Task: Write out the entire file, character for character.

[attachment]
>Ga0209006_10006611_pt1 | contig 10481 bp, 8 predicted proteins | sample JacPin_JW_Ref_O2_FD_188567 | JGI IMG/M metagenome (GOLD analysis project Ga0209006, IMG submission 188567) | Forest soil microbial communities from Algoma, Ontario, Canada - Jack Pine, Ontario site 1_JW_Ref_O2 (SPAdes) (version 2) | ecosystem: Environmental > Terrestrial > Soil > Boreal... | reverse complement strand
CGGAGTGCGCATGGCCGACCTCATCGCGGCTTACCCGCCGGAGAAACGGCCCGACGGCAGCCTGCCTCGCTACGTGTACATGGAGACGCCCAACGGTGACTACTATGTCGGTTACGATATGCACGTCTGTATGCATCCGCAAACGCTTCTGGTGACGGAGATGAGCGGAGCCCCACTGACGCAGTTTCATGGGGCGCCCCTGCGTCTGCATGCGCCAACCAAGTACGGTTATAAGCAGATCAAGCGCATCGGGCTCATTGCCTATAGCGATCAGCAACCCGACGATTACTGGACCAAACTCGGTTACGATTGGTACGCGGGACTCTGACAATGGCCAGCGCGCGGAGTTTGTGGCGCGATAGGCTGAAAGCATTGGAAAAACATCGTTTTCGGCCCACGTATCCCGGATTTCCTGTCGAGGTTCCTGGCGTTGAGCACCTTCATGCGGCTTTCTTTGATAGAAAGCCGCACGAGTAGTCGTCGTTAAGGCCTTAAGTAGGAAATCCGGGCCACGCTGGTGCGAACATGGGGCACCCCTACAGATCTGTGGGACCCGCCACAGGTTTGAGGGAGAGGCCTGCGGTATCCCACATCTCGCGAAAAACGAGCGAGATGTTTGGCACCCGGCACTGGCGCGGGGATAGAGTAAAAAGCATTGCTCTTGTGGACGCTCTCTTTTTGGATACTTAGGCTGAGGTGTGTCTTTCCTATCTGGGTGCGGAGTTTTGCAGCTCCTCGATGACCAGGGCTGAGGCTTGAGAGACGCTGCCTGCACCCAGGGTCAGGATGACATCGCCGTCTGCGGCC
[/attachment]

>Ga0209006_10006611_pt1 | contig 10481 bp, 8 predicted proteins | sample JacPin_JW_Ref_O2_FD_188567 | JGI IMG/M metagenome (GOLD analysis project Ga0209006, IMG submission 188567) | Forest soil microbial communities from Algoma, Ontario, Canada - Jack Pine, Ontario site 1_JW_Ref_O2 (SPAdes) (version 2) | ecosystem: Environmental > Terrestrial > Soil > Boreal... | reverse complement strand
CGGAGTGCGCATGGCCGACCTCATCGCGGCTTACCCGCCGGAGAAACGGCCCGACGGCAGCCTGCCTCGCTACGTGTACATGGAGACGCCCAACGGTGACTACTATGTCGGTTACGATATGCACGTCTGTATGCATCCGCAAACGCTTCTGGTGACGGAGATGAGCGGAGCCCCACTGACGCAGTTTCATGGGGCGCCCCTGCGTCTGCATGCGCCAACCAAGTACGGTTATAAGCAGATCAAGCGCATCGGGCTCATTGCCTATAGCGATCAGCAACCCGACGATTACTGGACCAAACTCGGTTACGATTGGTACGCGGGACTCTGACAATGGCCAGCGCGCGGAGTTTGTGGCGCGATAGGCTGAAAGCATTGGAAAAACATCGTTTTCGGCCCACGTATCCCGGATTTCCTGTCGAGGTTCCTGGCGTTGAGCACCTTCATGCGGCTTTCTTTGATAGAAAGCCGCACGAGTAGTCGTCGTTAAGGCCTTAAGTAGGAAATCCGGGCCACGCTGGTGCGAACATGGGGCACCCCTACAGATCTGTGGGACCCGCCACAGGTTTGAGGGAGAGGCCTGCGGTATCCCACATCTCGCGAAAAACGAGCGAGATGTTTGGCACCCGGCACTGGCGCGGGGATAGAGTAAAAAGCATTGCTCTTGTGGACGCTCTCTTTTTGGATACTTAGGCTGAGGTGTGTCTTTCCTATCTGGGTGCGGAGTTTTGCAGCTCCTCGATGACCAGGGCTGAGGCTTGAGAGACGCTGCCTGCACCCAGGGTCAGGATGACATCGCCGTCTGCGGCC